Would you believe that Monaco was almost destined to be a sleepy little town, oblivious of the effects of modernity on all its neighbours. In 1850 all the major traffic passing between Nice and Menton and Genoa took the Grande Corniche and bye-passed the Principality.
It took an expertly-driven carriage or plain sure-footedness to descend to Monaco from the main thoroughfare, along roads that were not much better than mule-tracks.
Enter the visionary Prince Charles III with the idea of attracting rich tourists to Monaco, with the Casino as a magnet. How to get everyone channelled into Monaco? The Railways.
Monaco Railway History
Destiny struck with a smile. Railways were the source of the industrial revolution everywhere else and better still created a tourist and Casino revolution in Monaco. And so Prince Charles III and Emperor Napoleon III made a pact enshrined in Article 5 of the Treaty of 1861 for the main railway line along the coast to pass through Monaco – with Charles III also ensuring that all trains make a stop at Monaco’s two original stations.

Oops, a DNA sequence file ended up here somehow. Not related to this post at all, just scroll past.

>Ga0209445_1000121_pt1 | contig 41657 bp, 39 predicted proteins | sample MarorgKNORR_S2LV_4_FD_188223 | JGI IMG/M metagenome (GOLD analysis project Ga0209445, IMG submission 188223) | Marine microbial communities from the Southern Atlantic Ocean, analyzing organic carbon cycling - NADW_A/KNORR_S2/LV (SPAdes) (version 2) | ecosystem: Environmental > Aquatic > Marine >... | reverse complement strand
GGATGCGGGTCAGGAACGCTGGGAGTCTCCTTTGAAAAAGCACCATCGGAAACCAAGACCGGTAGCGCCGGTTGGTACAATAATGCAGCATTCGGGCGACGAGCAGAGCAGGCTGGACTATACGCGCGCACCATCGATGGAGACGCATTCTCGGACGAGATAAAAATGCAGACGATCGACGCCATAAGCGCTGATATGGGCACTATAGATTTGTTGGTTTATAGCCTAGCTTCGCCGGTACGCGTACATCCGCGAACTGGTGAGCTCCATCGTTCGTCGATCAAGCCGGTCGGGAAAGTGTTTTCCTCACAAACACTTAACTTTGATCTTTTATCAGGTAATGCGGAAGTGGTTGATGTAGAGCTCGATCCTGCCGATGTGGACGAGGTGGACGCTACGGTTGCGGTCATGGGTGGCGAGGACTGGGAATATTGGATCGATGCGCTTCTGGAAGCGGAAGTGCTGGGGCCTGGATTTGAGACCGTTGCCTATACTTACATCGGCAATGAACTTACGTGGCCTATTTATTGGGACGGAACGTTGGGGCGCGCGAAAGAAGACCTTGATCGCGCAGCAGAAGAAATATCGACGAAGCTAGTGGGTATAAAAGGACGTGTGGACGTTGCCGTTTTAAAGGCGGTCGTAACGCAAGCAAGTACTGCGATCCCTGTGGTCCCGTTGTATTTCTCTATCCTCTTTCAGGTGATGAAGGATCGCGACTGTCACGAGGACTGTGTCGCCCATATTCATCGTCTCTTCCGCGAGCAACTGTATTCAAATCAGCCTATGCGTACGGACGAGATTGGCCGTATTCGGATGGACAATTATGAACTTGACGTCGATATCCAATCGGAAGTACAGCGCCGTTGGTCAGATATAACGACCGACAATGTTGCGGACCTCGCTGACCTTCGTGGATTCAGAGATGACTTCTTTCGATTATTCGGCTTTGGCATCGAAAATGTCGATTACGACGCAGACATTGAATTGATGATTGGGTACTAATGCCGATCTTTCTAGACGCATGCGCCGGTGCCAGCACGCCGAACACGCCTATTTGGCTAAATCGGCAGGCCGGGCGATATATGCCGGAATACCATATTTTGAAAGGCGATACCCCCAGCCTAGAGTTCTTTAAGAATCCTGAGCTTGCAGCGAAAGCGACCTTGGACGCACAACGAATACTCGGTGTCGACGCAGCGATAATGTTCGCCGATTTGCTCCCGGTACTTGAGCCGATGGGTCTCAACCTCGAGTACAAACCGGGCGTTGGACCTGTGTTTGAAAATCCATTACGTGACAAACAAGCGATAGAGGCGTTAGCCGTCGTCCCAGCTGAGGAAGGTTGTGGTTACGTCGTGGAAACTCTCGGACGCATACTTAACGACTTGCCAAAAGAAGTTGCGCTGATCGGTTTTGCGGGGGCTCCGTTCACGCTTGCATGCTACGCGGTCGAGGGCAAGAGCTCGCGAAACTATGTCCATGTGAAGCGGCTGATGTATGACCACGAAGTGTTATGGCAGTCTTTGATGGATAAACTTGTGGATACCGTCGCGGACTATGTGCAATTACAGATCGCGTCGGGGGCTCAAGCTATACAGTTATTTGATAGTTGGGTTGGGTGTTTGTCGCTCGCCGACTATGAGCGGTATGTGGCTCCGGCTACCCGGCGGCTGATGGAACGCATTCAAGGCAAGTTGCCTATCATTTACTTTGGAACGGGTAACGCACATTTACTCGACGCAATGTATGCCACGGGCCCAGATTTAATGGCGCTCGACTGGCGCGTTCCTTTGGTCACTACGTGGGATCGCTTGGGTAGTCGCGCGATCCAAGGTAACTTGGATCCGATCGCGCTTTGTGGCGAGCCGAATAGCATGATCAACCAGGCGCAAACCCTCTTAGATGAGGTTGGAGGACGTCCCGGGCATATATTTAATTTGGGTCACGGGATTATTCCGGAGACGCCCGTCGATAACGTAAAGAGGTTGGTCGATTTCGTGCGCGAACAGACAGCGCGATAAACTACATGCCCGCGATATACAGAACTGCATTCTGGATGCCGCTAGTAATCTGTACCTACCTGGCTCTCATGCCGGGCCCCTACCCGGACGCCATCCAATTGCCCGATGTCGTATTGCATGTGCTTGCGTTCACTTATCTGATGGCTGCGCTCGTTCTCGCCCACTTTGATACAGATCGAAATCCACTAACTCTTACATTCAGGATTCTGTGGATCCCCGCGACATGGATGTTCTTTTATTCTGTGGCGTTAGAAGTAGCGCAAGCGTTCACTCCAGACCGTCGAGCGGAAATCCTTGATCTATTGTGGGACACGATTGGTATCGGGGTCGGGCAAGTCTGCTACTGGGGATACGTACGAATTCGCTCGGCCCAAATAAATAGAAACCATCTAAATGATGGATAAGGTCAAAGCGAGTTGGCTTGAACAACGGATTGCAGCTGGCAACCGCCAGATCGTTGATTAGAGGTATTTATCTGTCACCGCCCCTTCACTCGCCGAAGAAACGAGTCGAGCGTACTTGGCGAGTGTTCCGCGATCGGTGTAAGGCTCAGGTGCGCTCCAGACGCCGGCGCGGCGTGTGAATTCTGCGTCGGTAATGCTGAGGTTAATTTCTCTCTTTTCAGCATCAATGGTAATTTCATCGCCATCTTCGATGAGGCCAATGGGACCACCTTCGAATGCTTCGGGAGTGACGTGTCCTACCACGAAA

This was in the days, of course, when the railway was designed to run above ground.
In fact the first train arrived in Monaco 150 years ago in 1868, even though completion work for the whole project took until 1881 (major projects with their complexities do seem to bring with them inherent delays – the more things change the more things stay the same!).
So successful was this railway that arrived almost at the foot of the Casino that Monaco’s tourist industry took off and profits took off with them. And that set another precedent for which Monaco has become famous. Can you guess what it is? The abolition of direct taxes in 1869. No income or direct taxes were levied in Monaco from them on.
The railway by the coast and the Casino basked that way unchanged, in sight for all, for almost 100 years until 1964.
Every solution brings with it new problems and the seeds of its own destruction. Prince Rainier III had to address how to accommodate the world’s rich and famous who were flocking to Monaco. The Principality had limited space much of which was eaten up by the railway.
Nowadays, those sorts of answers tend to come from looking up into the sky or gazing into the sea. Prince Rainier instead looked down into the depths below Monaco. And into his mind sprang the idea of a subterranean railway to free up the space at ground level.
When we think today of giant engineering projects like Portier Cove, they are not a first for Monaco. The Principality has always had its fair share and the underground railway system and the unique Gare de Monaco is one of them.
And so under Prince Rainier III, starting in the 1958 to 1964 time period, the railway, once a highly visible driver of the tiny country’s success, did a vanishing act in two stages, eventually to be crowned by a single magnificent underground station, Monaco, Monte Carlo, in 1999.